The Invasion of Burma

by twit

can begin now. From the BBC on May 20, 2008:

The UK National Health Service emergency medicine consultant says 5,000 sq km (1,900 sq miles) of land in the region remain under water.


but via M&C, by way of Slog on May 22, 2008:

Bangkok – Myanmar’s junta claims the relief phase of an emergency programme for Cyclone Nargis is over…

While international aid agencies claim to have only reached 25 per cent of the affected population, Myanmar’s junta is already claiming that the ‘rescue and relief’ stage of the operation is completed

From the BBC on May 23, 2008:

… in a meeting earlier with Burma’s Prime Minister Thein Sein, [U.N. chief Ban Ki-moon] was told that the relief phase of the aid operation was over and that the government was now focusing on reconstruction, a UN official said.

Mr Ban told the prime minister that the disaster was beyond Burma’s ability to handle on its own and that foreign aid experts should be rushed in.

At this point, the Burma junta won’t even pretend to respond to the ongoing disaster and has apparently given up on trying to appease the international community with fake photo-ops and staged distributions of limited and insufficient aid. They have announced that they are leaving a large segment of their population without clean drinking water, without shelter, without food and without medical attention. They are ending relief efforts while the country remains in crisis and still has huge areas under water.

There is something terribly wrong with our international community if it cannot take decisive action to stop this government-engineered genocide of what could ultimately be hundreds of thousands of people. The BBC has previously reported that up to 2.5 million people remain at risk due to the cyclone, so a fear of hundreds of thousands of unnecessary deaths may be an exercise in optimism.

From the Associated Press on May 22, 2008:

In some areas, the flooding stretched as far as the eye could see, with people living in damaged homes that looked completely cut off.

So far, no one at the U.N. has ventured an estimate of how long the delta is expected to remain submerged. But on Thursday, [U.N. chief Ban Ki-moon] said he expected the relief operations to be needed for at least six months.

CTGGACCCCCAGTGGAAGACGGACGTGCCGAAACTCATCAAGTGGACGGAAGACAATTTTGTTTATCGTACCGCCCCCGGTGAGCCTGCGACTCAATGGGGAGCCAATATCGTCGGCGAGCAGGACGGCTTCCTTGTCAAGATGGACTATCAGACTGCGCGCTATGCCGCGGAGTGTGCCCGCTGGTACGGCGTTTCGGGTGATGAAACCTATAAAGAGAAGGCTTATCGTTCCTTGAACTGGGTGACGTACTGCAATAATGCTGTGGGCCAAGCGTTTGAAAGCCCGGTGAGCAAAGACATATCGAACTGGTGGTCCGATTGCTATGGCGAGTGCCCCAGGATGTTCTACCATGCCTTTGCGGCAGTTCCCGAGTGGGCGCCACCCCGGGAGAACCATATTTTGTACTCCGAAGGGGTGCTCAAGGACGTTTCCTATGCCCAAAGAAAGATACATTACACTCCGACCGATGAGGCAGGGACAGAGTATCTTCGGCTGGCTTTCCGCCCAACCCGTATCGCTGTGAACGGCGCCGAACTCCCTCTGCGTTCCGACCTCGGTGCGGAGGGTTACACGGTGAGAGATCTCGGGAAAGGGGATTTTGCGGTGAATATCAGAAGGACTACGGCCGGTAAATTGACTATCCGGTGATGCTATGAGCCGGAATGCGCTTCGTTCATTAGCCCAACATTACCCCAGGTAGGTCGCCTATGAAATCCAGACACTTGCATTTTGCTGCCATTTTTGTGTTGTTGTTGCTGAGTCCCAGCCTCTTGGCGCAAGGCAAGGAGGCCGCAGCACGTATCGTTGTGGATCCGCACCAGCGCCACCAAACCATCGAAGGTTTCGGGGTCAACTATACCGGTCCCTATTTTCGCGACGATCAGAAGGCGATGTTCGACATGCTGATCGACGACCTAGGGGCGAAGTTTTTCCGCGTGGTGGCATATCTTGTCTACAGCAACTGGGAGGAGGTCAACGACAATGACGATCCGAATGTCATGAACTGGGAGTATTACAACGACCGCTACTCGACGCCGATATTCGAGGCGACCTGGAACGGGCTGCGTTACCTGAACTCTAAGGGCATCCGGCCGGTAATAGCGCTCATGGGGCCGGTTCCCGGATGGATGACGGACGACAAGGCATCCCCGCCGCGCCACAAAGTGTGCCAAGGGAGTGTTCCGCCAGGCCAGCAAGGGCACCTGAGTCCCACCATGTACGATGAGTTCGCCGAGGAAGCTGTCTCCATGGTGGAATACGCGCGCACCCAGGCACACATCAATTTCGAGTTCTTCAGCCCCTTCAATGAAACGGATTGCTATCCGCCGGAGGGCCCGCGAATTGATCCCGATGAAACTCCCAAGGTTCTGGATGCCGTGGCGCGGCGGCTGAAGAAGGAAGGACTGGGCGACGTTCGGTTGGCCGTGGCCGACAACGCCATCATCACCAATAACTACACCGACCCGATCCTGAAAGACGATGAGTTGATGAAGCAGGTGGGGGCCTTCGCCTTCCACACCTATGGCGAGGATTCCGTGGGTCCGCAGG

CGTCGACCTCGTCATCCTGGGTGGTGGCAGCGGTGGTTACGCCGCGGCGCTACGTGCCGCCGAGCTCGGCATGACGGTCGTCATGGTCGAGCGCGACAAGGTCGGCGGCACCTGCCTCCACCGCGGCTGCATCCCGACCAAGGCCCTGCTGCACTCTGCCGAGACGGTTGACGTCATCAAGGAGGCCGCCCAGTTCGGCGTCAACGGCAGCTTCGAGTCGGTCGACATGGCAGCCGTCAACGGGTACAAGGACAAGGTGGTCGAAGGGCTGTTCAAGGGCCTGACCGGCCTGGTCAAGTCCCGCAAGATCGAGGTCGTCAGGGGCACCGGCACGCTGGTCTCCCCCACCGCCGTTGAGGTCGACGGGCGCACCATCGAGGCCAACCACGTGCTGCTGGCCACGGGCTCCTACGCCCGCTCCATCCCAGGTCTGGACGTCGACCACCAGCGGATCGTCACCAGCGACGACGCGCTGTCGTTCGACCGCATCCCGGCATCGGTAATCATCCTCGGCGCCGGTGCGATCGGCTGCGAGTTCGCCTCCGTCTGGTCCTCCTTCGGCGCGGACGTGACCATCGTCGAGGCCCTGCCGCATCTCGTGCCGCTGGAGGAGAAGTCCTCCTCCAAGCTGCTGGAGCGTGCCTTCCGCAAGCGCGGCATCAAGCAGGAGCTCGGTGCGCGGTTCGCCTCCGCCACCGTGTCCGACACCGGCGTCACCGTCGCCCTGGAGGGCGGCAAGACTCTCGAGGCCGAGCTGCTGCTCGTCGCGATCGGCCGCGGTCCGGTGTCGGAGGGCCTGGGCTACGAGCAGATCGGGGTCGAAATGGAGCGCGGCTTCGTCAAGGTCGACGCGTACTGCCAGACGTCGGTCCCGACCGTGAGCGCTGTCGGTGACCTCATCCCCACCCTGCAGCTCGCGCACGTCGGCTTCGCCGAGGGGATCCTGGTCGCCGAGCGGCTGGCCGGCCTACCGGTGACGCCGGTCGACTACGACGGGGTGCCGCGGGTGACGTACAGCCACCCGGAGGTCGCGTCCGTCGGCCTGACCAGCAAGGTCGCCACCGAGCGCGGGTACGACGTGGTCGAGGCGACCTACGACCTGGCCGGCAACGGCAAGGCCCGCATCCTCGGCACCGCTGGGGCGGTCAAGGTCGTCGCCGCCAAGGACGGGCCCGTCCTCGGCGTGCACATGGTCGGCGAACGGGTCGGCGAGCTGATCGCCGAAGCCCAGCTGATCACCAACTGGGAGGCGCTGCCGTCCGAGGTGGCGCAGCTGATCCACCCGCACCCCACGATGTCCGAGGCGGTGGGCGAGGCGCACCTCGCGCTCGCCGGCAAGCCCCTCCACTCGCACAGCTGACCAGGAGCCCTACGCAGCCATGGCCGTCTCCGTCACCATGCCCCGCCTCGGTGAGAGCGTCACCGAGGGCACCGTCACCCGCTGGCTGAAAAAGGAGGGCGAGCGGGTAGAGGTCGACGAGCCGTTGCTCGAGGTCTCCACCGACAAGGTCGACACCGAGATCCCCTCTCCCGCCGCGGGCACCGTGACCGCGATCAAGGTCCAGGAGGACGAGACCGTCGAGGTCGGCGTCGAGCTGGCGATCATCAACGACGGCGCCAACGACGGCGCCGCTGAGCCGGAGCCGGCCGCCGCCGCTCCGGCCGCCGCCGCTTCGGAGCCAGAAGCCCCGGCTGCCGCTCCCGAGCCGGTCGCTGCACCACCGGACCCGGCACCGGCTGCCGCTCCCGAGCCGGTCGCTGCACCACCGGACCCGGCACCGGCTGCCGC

… “Don’t just talk, you must take action,” said Eain Daw Bar Tha, abbot of a Buddhist monastery on Yangon’s outskirts. “The U.N. must directly help the people with helicopters to bring food, clothes and clean water to the really damaged places.”

update: From the International Herald Tribune on May 25, 2008:

In village after village of the Irrawaddy Delta in southern Myanmar, people line the roads.

… When an occasional car carrying donations approaches, children swarm toward it holding out their hands. Mothers hugging babies, too ashamed or shocked to ask for help, just stare into the eyes of any visitors. Fathers and grandmothers stand by, watching the scene with eyes filled with humiliation.

… Of the nearly two dozen people interviewed this past weekend along the roads, all said they got little, if any, relief from their government. All said they did not expect any because they are not used to that kind of help from the junta. Few have heard about foreign aid flowing in. None have seen any.

… With the government offering little help, private citizens from big cities like Yangon ply the roads with urgently needed supplies.

… The storm survivors on the roads, not used to begging, simply accepted donations with a faint smile or no display of emotion. No looting or rioting was seen or reported. The most aggressive behavior displayed came from children, who stuck their hands into the windows of passing cars. Most just silently waited for any help to come their way.

[emphasis added]

Previous Posts:

The Battle for Burma

Going to War with Burma


Leave a Reply

Fill in your details below or click an icon to log in: Logo

You are commenting using your account. Log Out /  Change )

Google+ photo

You are commenting using your Google+ account. Log Out /  Change )

Twitter picture

You are commenting using your Twitter account. Log Out /  Change )

Facebook photo

You are commenting using your Facebook account. Log Out /  Change )


Connecting to %s

%d bloggers like this: